While accidental ingestion of caustic materials is more common in children, intentional ingestion is the leading cause of caustic esophageal injury in adults. The diagnosis should be suspected in all patients brought to the emergency ward for attempted suicide. The injury may be fatal and warrants immediate treatment. Identifying the nature of the ingested substance is paramount to proper management because the severity and nature of the injury are related to the chemical and physical properties of the caustic agent (i.e., acid vs. base, solid vs. liquid, concentration, quantity, and duration of contact with esophageal tissues).1 These exposures cause injuries ranging in severity from first-, second-, or third-degree burn to full-thickness necrosis and frank perforation, often requiring surgical treatment.
In chemical burn injuries, the esophageal sites most susceptible are the three areas of normal anatomic narrowing (Fig. 50-1). These are the upper esophagus at the cricopharyngeus, the midesophagus where the aortic arch and left mainstem bronchus cross, and the distal esophagus proximal to the lower esophageal sphincter (LES). Passage of the ingested material is delayed through these regions, increasing the duration of exposure and potential for injury. Reflux-associated LES hypotension causes prolonged exposure of the distal esophagus to the caustic agent. This is exacerbated by pylorospasm, particularly associated with alkali ingestion, which propagates the injury by causing regurgitation of caustic contents back into the esophagus.2 Although there may be relative tolerance of the esophageal squamous epithelium to ingested acid, pylorospasm may lead to pooling of acid, severe gastritis, and full-thickness necrosis with perforation.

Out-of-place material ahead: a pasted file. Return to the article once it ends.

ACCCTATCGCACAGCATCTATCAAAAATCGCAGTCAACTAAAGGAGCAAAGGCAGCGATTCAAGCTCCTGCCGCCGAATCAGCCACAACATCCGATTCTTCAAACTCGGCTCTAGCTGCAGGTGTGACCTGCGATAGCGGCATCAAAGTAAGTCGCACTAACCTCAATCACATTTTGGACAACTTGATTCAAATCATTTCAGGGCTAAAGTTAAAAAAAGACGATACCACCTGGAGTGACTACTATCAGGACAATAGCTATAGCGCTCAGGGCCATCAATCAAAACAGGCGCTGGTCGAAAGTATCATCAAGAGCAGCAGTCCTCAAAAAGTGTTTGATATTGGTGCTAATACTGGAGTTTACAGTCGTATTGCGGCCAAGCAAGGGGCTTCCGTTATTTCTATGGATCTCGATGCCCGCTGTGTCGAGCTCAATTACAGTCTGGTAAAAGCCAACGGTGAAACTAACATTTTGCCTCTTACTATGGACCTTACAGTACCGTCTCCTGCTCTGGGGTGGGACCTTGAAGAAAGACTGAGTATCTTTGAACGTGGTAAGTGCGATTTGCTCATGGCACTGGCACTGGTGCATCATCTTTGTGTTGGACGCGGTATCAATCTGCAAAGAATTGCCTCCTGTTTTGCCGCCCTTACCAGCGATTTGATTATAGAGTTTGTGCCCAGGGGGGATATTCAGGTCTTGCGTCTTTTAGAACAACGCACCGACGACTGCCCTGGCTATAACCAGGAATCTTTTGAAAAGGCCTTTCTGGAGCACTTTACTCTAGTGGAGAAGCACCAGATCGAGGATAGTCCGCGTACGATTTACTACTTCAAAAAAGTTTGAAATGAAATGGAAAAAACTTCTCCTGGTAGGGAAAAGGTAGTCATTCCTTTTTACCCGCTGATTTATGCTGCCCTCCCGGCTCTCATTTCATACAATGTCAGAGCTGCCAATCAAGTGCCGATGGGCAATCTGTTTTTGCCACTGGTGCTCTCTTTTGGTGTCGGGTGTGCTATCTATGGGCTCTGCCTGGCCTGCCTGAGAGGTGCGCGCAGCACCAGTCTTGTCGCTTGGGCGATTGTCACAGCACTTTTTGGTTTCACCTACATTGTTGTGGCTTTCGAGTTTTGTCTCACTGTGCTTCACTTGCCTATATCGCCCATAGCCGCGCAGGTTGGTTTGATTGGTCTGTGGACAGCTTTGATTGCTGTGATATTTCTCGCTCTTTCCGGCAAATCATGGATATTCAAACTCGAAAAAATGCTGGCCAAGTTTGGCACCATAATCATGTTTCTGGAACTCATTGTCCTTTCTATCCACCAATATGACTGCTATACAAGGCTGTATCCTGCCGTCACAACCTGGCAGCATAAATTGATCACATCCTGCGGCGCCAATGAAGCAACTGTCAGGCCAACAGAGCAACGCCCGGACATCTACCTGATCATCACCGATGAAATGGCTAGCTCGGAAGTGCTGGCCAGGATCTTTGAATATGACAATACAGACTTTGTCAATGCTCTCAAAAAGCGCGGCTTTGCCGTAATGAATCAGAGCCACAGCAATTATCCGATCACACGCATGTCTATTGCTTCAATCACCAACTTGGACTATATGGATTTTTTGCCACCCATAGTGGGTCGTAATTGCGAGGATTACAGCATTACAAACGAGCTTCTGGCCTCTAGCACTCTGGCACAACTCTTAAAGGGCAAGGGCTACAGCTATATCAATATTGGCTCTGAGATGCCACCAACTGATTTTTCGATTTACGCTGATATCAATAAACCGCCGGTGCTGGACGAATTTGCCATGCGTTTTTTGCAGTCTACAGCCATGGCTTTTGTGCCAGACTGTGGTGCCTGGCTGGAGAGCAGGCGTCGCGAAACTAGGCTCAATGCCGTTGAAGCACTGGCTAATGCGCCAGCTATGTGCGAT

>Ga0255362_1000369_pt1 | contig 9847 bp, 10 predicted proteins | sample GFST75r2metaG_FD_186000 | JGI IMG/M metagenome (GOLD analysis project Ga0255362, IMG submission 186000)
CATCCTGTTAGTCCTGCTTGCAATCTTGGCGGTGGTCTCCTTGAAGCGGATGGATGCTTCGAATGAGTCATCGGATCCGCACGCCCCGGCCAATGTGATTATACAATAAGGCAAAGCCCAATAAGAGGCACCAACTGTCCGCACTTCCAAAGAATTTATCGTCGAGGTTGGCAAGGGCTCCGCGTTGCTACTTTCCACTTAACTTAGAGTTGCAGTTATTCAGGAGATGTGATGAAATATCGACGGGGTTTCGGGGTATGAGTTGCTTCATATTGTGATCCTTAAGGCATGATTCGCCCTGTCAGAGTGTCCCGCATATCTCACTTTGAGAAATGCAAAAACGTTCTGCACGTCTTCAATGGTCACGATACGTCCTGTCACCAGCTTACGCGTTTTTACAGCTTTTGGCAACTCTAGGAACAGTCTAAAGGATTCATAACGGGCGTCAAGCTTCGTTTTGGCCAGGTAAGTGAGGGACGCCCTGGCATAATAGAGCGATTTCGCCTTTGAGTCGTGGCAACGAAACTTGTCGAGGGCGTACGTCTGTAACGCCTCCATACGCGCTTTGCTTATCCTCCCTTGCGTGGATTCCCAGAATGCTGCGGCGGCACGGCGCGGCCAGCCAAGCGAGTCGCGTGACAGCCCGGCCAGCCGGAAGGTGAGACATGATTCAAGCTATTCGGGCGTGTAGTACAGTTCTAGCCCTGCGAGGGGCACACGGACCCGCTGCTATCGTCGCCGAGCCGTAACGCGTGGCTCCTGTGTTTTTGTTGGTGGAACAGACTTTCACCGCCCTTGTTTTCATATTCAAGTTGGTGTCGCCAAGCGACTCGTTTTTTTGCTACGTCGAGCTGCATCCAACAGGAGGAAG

Anatomy of the esophagus showing areas of normal anatomic narrowing.
Acids cause coagulation necrosis, which is characterized by the formation of eschar. This deposition of dead black tissue often limits the injury to the superficial esophageal lining. Alkaline exposure causes liquefactive necrosis, which allows the caustic agent to penetrate the esophageal wall more deeply, thereby escalating the severity of the injury.3 Since the degree of injury is also associated with duration of exposure, it is important to determine whether the ingested material is a solid or a liquid. Solid alkali tends to adhere to the oropharyngeal region, whereas liquid alkali passes more quickly, causing greater esophageal and gastric injury.4,5 The three phases of chemical injury are (1) inflammation/necrosis, (2) sloughing and ulceration, and (3) fibrosis with stricture formation. Management is guided by early flexible esophagoscopy to grade the degree and location of injury. Chemical burns are graded according to Zargar's 6-point classification of caustic mucosal injury as assessed from endoscopy.6 First-degree burn (Grade 1) is characterized by hyperemia and edema; second-degree burn (Grade 2A, 2B), by ulceration; and third-degree burn (Grade 3A, 3B), by black or gray discoloration indicative of necrosis.7 First-degree esophageal burns generally ...